DAFs continue to grow in popularity because they are simple, flexible and can provide significant tax benefits. Donors get an immediate income tax deduction for their contributions in the same calendar year they establish or contribute to the fund. They get the freedom to make charitable donations on their own schedule and recommend grants to their chosen charitable organizations. DAFs simplify the process of managing multiple charitable contributions since donors can consolidate their giving in one account, making it easier to keep track of their philanthropic activities. DAFs also provide donors flexibility by enabling them to contribute a range of assets beyond cash like stocks or real estate. Non-cash contributions - like appreciated stock - counted for 70% of our donations in the last several years. So, we’re moving illiquid capital into social capital.
What do you make of the criticism about DAFs?
It’s natural that when ideas gain success and visibility the increased attention can lead to a higher likelihood of receiving criticism. Some people see the success and they think, okay, there must be something wrong here. We pay close attention to what people are saying. We hear concerns about the timing of distributions, inactive accounts activity levels, and payout percentages, for example. Based on the facts we have – and the data reviewed by others - most of what we’ve heard is unfounded, though.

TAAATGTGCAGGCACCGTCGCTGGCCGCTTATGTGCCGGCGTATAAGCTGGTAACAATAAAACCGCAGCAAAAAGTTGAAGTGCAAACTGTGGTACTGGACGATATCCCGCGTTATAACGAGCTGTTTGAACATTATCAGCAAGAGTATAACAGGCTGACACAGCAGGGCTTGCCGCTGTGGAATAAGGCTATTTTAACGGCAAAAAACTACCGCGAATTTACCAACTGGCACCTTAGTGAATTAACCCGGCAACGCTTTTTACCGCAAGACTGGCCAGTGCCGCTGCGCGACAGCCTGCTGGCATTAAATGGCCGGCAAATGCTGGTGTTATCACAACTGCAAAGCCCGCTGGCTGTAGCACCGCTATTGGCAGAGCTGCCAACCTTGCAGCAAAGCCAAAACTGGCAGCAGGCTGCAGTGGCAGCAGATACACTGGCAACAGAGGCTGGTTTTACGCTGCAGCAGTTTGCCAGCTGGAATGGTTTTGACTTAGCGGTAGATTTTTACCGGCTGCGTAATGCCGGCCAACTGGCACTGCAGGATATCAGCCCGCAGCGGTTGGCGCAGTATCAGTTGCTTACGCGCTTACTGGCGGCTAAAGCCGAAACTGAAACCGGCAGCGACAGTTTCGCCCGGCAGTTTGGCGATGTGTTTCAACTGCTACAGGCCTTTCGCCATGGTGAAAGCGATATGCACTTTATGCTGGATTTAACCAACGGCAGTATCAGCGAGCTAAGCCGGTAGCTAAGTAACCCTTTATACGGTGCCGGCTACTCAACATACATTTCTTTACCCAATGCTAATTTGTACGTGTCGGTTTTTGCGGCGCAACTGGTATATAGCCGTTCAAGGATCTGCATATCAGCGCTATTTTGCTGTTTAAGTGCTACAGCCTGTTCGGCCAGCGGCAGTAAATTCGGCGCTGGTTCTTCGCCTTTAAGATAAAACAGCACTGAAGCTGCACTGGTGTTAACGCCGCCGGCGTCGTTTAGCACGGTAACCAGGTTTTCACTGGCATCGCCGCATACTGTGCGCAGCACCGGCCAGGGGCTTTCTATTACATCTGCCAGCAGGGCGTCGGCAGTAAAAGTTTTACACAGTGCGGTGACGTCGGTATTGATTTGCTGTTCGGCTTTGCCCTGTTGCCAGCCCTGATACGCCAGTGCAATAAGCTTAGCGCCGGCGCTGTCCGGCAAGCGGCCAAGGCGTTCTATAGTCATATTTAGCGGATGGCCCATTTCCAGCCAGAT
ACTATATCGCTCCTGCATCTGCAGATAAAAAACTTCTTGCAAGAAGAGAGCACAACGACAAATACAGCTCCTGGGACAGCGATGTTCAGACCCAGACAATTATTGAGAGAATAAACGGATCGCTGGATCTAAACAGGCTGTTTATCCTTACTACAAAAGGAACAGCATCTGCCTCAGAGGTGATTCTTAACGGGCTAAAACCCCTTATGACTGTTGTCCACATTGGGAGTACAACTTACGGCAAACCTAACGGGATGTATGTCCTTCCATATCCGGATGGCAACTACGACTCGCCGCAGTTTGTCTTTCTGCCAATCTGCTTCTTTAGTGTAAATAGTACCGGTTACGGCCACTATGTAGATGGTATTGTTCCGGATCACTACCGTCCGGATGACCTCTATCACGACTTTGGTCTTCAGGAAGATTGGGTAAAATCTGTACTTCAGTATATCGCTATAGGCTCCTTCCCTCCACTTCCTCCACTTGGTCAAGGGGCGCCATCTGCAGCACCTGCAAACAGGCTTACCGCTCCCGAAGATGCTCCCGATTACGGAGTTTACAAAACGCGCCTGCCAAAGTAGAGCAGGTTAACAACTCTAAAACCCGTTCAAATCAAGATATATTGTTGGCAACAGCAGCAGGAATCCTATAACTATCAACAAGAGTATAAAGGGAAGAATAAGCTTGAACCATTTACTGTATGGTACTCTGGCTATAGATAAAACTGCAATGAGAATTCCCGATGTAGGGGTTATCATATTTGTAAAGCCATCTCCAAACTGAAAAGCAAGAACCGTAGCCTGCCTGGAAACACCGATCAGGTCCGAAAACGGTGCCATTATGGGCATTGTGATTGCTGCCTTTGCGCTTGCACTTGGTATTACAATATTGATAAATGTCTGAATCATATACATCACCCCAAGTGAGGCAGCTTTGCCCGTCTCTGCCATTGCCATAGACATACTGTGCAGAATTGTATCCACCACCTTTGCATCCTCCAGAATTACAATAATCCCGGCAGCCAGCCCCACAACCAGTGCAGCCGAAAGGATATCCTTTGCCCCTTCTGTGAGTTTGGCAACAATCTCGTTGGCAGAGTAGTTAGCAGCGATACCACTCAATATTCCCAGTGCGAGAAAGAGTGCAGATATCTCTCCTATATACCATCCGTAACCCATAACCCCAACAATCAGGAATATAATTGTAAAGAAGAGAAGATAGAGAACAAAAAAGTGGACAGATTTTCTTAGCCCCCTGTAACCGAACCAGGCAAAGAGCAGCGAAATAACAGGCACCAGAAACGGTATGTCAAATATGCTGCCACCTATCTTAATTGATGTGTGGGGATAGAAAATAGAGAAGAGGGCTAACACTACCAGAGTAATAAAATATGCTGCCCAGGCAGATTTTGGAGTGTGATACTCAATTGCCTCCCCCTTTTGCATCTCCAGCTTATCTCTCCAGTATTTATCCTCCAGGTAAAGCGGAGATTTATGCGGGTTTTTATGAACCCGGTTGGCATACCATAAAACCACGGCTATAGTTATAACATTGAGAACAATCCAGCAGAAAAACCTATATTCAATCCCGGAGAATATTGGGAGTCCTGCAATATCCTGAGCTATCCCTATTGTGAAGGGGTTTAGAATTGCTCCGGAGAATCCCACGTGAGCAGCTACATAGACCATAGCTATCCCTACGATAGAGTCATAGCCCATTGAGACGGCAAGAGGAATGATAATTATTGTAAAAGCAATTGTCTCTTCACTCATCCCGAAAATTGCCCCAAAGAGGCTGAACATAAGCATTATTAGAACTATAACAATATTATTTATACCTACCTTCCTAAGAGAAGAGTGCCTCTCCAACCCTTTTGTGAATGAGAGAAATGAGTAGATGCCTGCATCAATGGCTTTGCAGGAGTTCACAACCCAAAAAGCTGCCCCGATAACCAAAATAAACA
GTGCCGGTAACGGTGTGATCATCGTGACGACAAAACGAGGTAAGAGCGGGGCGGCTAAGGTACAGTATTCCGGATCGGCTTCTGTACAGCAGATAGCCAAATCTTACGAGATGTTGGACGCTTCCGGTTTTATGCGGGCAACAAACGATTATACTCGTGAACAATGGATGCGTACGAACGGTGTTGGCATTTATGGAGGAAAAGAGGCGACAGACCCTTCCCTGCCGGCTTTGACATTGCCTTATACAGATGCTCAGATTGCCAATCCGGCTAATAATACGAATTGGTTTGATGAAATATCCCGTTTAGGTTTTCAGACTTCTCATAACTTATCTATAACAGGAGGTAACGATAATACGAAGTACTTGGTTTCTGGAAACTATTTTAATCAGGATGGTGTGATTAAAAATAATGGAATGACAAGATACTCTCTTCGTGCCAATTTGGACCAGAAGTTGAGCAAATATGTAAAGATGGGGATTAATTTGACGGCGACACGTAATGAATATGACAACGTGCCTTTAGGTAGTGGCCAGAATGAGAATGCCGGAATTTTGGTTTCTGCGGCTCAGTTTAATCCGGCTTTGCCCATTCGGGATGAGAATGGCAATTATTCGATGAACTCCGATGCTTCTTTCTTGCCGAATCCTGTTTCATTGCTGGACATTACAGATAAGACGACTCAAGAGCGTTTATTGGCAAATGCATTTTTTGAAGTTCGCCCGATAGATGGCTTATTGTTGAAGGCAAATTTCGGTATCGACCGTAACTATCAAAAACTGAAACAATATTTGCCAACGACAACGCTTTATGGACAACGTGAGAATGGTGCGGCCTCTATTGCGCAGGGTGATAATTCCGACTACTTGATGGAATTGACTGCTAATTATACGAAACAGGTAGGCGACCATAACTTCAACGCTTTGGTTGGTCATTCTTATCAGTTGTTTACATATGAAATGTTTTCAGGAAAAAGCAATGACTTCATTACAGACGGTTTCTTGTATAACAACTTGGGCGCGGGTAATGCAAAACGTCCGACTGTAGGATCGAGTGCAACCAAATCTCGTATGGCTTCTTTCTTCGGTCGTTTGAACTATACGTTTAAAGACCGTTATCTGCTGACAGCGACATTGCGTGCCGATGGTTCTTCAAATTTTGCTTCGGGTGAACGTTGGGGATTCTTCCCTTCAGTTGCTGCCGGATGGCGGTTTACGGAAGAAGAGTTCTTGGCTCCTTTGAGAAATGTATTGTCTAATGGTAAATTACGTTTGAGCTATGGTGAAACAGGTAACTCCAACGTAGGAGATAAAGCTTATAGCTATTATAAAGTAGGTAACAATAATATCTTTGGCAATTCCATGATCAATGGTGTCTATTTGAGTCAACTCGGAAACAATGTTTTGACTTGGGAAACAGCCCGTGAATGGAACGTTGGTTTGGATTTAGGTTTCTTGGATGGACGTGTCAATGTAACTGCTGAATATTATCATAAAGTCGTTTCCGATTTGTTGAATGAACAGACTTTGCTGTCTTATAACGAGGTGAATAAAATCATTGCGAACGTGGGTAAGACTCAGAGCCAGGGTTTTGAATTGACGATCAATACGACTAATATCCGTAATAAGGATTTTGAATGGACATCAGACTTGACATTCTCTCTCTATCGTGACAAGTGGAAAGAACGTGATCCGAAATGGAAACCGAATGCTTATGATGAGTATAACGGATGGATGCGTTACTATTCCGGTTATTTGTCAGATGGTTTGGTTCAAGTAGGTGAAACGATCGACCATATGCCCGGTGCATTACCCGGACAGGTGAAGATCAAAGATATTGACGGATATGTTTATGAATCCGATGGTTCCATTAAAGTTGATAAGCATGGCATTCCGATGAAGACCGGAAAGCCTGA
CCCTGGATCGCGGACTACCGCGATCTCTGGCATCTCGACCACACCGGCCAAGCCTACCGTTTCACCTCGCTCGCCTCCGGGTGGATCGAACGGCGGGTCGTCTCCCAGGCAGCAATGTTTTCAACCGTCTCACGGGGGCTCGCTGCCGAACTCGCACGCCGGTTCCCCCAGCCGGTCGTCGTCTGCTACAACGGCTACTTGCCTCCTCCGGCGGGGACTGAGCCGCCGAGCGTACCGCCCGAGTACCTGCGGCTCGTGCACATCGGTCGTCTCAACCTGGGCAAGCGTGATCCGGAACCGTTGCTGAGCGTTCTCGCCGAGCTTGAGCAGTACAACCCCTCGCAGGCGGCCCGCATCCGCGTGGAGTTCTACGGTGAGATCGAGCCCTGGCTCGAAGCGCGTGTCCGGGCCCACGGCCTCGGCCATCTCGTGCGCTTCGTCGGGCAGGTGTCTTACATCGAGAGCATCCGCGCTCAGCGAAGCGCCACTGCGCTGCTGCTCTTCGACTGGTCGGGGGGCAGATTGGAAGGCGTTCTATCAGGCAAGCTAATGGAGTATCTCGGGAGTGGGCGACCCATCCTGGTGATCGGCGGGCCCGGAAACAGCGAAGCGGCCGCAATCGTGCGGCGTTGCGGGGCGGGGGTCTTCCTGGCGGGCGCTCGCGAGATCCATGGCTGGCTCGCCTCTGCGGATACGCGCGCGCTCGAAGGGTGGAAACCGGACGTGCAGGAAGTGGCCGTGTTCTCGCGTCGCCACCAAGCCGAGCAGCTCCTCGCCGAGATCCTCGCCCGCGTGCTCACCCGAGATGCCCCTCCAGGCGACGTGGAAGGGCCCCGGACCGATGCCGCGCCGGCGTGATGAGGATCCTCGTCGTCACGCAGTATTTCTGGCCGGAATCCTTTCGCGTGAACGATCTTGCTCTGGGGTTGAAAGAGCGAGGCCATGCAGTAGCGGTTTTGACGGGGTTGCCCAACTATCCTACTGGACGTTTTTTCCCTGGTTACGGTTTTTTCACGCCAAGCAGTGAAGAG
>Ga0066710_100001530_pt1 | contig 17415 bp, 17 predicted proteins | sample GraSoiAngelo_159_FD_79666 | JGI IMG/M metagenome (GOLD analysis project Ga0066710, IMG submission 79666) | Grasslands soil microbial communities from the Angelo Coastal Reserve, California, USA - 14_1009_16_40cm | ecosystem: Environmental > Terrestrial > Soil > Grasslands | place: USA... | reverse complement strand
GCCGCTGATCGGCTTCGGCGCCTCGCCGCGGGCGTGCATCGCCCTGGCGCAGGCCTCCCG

When it comes to payout percentages, DAFs grant at consistently high payout rates — and consistently higher than private foundations. Our 2022 DAF Report showed the DAF grant payout rate to qualified charities in 2021 was 27.3 percent of the total assets held in DAF accounts. That compares with private foundations which must meet an annual payout requirement of 5%.
Dormant accounts represent a very tiny percentage of DAFs. Often, this is about timing. Typically, a dormant account one year will not be a dormant account the next year. Often a donor might be accumulating some cash because they want to make a larger impact like endowing an academic chair or making a big capital gift of some kind to their favorite entity. Maybe one year they don't make a gift, and then the next year they make double or triple what they have in the past. Regardless, most DAF sponsors have written policies about managing inactive accounts.